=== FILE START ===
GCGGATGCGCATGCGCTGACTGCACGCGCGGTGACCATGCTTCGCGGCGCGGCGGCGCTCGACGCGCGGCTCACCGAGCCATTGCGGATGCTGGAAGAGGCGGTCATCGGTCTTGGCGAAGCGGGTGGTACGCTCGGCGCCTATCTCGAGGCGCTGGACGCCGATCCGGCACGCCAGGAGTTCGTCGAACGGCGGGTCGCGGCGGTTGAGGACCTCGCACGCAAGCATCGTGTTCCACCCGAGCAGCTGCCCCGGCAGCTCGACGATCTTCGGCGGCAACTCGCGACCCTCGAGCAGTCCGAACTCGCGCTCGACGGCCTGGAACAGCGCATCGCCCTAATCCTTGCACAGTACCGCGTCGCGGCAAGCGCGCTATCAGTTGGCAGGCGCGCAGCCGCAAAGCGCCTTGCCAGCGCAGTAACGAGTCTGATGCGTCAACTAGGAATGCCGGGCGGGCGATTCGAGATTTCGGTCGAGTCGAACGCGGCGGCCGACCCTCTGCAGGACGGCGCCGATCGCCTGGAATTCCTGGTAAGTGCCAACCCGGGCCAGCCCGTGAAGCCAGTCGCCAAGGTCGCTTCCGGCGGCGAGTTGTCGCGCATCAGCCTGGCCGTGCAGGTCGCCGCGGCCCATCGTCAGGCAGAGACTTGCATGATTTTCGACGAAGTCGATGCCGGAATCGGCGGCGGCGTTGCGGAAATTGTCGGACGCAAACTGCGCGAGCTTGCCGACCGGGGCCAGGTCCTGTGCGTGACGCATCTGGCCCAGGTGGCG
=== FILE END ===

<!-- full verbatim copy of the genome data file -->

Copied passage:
GCGGATGCGCATGCGCTGACTGCACGCGCGGTGACCATGCTTCGCGGCGCGGCGGCGCTCGACGCGCGGCTCACCGAGCCATTGCGGATGCTGGAAGAGGCGGTCATCGGTCTTGGCGAAGCGGGTGGTACGCTCGGCGCCTATCTCGAGGCGCTGGACGCCGATCCGGCACGCCAGGAGTTCGTCGAACGGCGGGTCGCGGCGGTTGAGGACCTCGCACGCAAGCATCGTGTTCCACCCGAGCAGCTGCCCCGGCAGCTCGACGATCTTCGGCGGCAACTCGCGACCCTCGAGCAGTCCGAACTCGCGCTCGACGGCCTGGAACAGCGCATCGCCCTAATCCTTGCACAGTACCGCGTCGCGGCAAGCGCGCTATCAGTTGGCAGGCGCGCAGCCGCAAAGCGCCTTGCCAGCGCAGTAACGAGTCTGATGCGTCAACTAGGAATGCCGGGCGGGCGATTCGAGATTTCGGTCGAGTCGAACGCGGCGGCCGACCCTCTGCAGGACGGCGCCGATCGCCTGGAATTCCTGGTAAGTGCCAACCCGGGCCAGCCCGTGAAGCCAGTCGCCAAGGTCGCTTCCGGCGGCGAGTTGTCGCGCATCAGCCTGGCCGTGCAGGTCGCCGCGGCCCATCGTCAGGCAGAGACTTGCATGATTTTCGACGAAGTCGATGCCGGAATCGGCGGCGGCGTTGCGGAAATTGTCGGACGCAAACTGCGCGAGCTTGCCGACCGGGGCCAGGTCCTGTGCGTGACGCATCTGGCCCAGGTGGCG